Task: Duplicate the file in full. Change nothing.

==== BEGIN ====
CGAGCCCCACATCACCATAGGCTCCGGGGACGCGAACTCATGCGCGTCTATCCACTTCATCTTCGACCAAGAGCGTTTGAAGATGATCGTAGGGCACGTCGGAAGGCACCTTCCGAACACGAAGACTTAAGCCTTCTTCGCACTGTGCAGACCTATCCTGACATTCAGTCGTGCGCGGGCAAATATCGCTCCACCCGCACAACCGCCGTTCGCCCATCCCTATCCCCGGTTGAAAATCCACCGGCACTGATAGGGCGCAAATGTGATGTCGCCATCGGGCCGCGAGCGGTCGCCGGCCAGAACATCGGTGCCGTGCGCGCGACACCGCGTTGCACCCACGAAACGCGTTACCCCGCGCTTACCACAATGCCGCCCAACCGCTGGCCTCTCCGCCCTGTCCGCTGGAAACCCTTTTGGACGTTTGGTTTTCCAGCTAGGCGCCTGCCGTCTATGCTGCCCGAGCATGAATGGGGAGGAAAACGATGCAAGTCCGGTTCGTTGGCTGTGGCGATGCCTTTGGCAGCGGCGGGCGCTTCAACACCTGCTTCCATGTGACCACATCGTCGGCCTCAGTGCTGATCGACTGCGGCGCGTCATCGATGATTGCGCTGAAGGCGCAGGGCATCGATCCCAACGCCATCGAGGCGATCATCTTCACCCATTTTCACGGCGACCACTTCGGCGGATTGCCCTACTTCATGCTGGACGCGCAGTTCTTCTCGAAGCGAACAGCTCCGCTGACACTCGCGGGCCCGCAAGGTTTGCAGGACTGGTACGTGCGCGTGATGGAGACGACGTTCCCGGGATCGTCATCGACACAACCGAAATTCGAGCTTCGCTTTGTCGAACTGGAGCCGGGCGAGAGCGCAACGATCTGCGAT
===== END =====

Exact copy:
CGAGCCCCACATCACCATAGGCTCCGGGGACGCGAACTCATGCGCGTCTATCCACTTCATCTTCGACCAAGAGCGTTTGAAGATGATCGTAGGGCACGTCGGAAGGCACCTTCCGAACACGAAGACTTAAGCCTTCTTCGCACTGTGCAGACCTATCCTGACATTCAGTCGTGCGCGGGCAAATATCGCTCCACCCGCACAACCGCCGTTCGCCCATCCCTATCCCCGGTTGAAAATCCACCGGCACTGATAGGGCGCAAATGTGATGTCGCCATCGGGCCGCGAGCGGTCGCCGGCCAGAACATCGGTGCCGTGCGCGCGACACCGCGTTGCACCCACGAAACGCGTTACCCCGCGCTTACCACAATGCCGCCCAACCGCTGGCCTCTCCGCCCTGTCCGCTGGAAACCCTTTTGGACGTTTGGTTTTCCAGCTAGGCGCCTGCCGTCTATGCTGCCCGAGCATGAATGGGGAGGAAAACGATGCAAGTCCGGTTCGTTGGCTGTGGCGATGCCTTTGGCAGCGGCGGGCGCTTCAACACCTGCTTCCATGTGACCACATCGTCGGCCTCAGTGCTGATCGACTGCGGCGCGTCATCGATGATTGCGCTGAAGGCGCAGGGCATCGATCCCAACGCCATCGAGGCGATCATCTTCACCCATTTTCACGGCGACCACTTCGGCGGATTGCCCTACTTCATGCTGGACGCGCAGTTCTTCTCGAAGCGAACAGCTCCGCTGACACTCGCGGGCCCGCAAGGTTTGCAGGACTGGTACGTGCGCGTGATGGAGACGACGTTCCCGGGATCGTCATCGACACAACCGAAATTCGAGCTTCGCTTTGTCGAACTGGAGCCGGGCGAGAGCGCAACGATCTGCGAT